On November 6, comedian Jerry Seinfeld was interviewed by Brian Williams for the NBC Nightly News. The observational comic was there to promote his comedy web-series Comedians in Cars Getting Coffee. The 60-year-old also revealed during the course of the interview that he believes that he’s slightly autistic. “I think on a very drawn-out scale, I’m on the spectrum,” he said in the interview.
“Basic social engagement is really a struggle. I’m very literal,” Seinfeld added. “When people talk to me and they use expressions, sometimes I don’t know what they’re saying. I don’t see it as dysfunctional; I see it as an alternate mindset.”
— NBC News (@NBCNews) November 7, 2014
Autism advocates have applauded Seinfeld for talking about the matter on national TV. “Think about what this does for a closeted autistic person who goes into the workplace knowing that their co-workers have just seen somebody they know, respect, and have a positive opinion of, like Jerry Seinfeld, identify in this way — it’s a valuable and important step in building a greater tolerance for autism,” said Ari Ne’eman, president of the Autistic Advocacy Network.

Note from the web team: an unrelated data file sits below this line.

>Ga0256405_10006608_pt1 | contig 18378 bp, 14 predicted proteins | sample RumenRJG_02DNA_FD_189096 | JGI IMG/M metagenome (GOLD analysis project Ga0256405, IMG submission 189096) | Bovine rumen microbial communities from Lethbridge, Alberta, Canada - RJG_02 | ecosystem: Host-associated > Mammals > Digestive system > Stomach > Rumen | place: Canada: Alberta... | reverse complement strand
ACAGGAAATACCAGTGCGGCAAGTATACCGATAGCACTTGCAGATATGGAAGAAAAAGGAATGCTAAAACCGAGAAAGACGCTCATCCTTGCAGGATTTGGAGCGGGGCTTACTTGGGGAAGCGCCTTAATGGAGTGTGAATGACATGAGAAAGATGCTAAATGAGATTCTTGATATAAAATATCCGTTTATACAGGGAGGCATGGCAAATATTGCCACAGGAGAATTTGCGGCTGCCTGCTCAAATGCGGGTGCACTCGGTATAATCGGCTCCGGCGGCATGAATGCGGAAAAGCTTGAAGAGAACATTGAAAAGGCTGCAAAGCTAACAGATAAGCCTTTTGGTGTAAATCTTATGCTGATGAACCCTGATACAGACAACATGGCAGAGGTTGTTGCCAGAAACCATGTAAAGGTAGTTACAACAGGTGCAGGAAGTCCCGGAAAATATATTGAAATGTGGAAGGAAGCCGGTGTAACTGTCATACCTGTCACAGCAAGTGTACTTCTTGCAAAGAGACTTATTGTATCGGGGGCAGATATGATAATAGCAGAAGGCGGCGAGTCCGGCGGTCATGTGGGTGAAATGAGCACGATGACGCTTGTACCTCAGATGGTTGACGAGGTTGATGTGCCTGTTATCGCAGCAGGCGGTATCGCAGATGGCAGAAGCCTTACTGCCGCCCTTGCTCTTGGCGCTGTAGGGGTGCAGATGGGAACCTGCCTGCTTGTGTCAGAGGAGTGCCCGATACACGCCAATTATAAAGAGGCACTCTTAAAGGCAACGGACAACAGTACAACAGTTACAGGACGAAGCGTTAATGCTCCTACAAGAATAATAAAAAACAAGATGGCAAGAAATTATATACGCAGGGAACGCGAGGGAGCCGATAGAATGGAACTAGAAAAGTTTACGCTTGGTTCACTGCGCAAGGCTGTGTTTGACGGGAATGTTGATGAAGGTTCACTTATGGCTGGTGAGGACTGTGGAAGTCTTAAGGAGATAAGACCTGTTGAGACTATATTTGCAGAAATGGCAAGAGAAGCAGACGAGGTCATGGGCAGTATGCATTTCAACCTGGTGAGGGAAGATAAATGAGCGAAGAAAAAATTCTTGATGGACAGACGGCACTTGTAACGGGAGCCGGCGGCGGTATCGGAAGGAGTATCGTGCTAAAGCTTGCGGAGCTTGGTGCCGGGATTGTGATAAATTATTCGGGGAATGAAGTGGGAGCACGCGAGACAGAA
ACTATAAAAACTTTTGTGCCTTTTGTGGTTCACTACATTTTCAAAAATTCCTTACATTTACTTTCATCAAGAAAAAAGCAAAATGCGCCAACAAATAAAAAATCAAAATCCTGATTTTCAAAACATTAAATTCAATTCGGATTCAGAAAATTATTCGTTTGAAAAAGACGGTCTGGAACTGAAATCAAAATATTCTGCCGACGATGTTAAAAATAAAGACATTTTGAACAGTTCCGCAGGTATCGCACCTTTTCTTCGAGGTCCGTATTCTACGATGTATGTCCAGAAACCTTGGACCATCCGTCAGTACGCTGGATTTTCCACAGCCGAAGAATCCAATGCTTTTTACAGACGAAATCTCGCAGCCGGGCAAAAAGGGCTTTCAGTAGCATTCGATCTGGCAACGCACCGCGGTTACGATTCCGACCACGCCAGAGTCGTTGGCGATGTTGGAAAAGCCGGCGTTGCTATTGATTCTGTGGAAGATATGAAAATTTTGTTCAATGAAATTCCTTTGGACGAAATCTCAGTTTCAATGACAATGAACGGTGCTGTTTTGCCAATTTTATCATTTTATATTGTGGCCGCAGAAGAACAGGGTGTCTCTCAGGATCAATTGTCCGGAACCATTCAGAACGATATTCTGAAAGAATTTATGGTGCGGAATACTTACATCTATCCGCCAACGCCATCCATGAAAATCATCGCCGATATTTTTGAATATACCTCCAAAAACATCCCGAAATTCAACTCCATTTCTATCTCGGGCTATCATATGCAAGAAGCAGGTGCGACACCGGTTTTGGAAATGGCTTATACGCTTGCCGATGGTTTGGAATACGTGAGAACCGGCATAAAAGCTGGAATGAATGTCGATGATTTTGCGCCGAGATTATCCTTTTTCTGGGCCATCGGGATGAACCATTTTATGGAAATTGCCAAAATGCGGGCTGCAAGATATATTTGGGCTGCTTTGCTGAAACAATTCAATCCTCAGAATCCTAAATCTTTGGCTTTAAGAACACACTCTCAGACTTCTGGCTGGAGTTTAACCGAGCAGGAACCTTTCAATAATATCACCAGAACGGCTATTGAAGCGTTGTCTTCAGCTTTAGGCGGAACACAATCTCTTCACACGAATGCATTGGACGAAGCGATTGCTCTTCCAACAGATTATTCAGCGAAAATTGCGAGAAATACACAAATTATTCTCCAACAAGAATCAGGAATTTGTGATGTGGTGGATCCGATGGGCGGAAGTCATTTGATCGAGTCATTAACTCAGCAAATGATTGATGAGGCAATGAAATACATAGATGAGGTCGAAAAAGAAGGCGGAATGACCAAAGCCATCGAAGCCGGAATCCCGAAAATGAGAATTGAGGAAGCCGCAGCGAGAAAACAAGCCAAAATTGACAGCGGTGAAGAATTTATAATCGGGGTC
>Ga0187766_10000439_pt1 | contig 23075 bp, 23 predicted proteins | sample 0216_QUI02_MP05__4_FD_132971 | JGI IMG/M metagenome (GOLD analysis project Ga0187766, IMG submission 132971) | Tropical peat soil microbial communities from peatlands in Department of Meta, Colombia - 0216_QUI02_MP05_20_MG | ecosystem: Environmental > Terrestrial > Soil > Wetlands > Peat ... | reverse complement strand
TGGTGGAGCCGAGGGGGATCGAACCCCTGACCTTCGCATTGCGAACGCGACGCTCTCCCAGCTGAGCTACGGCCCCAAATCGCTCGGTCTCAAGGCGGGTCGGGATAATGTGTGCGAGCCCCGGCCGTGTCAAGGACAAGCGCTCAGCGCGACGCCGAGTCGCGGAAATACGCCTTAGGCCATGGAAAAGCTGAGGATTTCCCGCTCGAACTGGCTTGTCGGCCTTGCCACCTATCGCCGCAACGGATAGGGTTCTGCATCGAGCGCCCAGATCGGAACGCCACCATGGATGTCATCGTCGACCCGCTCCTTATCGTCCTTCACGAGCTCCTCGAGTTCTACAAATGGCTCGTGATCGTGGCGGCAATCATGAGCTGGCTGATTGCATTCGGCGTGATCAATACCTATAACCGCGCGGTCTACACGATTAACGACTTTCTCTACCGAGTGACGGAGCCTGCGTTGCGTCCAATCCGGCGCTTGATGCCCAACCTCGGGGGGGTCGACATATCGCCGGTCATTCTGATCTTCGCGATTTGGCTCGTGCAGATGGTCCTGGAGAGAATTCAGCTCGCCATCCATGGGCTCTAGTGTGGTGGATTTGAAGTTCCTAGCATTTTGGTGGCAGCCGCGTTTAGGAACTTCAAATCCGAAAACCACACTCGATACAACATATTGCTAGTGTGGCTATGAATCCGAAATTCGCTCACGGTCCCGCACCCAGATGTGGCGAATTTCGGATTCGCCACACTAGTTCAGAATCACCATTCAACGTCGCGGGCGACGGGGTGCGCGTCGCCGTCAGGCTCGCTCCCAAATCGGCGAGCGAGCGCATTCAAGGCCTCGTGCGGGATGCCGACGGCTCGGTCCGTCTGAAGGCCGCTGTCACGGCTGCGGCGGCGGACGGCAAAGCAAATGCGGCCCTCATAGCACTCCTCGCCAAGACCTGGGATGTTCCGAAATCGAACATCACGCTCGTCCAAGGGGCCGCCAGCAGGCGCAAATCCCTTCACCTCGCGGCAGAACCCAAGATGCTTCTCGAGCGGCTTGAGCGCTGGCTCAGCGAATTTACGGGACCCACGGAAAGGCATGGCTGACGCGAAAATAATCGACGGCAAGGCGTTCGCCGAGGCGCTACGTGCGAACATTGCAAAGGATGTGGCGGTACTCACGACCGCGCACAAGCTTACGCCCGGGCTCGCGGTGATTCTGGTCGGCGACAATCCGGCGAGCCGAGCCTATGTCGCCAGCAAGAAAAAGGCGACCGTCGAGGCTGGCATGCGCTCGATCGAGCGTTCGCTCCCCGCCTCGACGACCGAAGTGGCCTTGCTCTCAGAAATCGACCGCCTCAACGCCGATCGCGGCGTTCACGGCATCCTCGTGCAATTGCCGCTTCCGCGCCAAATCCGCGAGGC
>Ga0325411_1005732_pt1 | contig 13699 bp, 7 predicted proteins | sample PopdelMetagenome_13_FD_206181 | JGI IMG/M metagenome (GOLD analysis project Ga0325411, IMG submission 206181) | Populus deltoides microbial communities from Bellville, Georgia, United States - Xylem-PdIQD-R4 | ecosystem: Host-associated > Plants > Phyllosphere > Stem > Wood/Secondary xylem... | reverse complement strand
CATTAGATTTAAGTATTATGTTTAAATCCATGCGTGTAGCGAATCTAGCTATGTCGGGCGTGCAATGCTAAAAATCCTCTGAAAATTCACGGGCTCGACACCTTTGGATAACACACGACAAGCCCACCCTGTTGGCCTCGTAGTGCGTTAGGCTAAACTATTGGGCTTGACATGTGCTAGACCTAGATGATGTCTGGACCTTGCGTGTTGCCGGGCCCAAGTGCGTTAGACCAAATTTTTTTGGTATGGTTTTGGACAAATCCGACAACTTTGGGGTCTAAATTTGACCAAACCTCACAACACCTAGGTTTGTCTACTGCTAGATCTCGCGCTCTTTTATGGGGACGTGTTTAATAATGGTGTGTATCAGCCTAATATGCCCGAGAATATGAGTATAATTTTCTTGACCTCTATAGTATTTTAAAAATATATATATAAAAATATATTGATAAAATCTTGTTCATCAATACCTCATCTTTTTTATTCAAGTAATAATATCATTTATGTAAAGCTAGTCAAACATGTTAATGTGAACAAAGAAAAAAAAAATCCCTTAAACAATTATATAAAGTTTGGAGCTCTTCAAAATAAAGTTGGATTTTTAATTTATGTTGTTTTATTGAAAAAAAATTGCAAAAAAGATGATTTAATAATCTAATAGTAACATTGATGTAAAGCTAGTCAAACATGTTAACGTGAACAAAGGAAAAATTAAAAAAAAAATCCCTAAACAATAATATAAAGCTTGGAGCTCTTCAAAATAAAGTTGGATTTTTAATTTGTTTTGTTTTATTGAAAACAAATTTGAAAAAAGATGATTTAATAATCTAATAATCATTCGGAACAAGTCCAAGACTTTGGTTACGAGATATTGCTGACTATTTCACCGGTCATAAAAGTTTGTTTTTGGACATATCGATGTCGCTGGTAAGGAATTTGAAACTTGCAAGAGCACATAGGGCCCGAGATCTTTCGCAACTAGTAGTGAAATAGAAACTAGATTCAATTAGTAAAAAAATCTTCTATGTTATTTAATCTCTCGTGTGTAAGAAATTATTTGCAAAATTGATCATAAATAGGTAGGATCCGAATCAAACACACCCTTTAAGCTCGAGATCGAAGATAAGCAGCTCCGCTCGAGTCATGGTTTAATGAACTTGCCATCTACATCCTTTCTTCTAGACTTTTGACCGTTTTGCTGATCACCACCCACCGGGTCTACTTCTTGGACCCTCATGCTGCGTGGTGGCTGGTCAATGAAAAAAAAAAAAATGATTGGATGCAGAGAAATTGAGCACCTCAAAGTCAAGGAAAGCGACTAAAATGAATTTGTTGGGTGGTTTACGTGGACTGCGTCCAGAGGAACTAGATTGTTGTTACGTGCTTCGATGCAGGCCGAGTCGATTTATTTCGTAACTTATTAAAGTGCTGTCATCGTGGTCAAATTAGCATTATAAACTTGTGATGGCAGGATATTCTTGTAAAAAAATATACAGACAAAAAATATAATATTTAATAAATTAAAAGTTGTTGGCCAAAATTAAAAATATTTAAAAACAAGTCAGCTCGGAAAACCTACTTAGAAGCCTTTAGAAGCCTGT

However, Wendy Fournier, who is a founding member and president of the National Autistic Association, revealed her concerns over Seinfeld’s statements. “What many people don’t understand is that on that lower-functioning end of the spectrum, we have individuals who are suffering and whose lives are at risk. Autism is not a designer diagnosis,” Fournier said.
Dr. Michael Rosenthal, a pediatric neuropsychologist at the Child Mind Institute, has expressed his doubts on whether or not Seinfeld actually belongs in the autism spectrum. According to Rosenthal, the symptoms that Seinfeld has talked about “are things that exist in a lot of people who don’t necessarily have an autism spectrum disorder.”
He added, “Autism is a spectrum and human behavior is a spectrum as well.”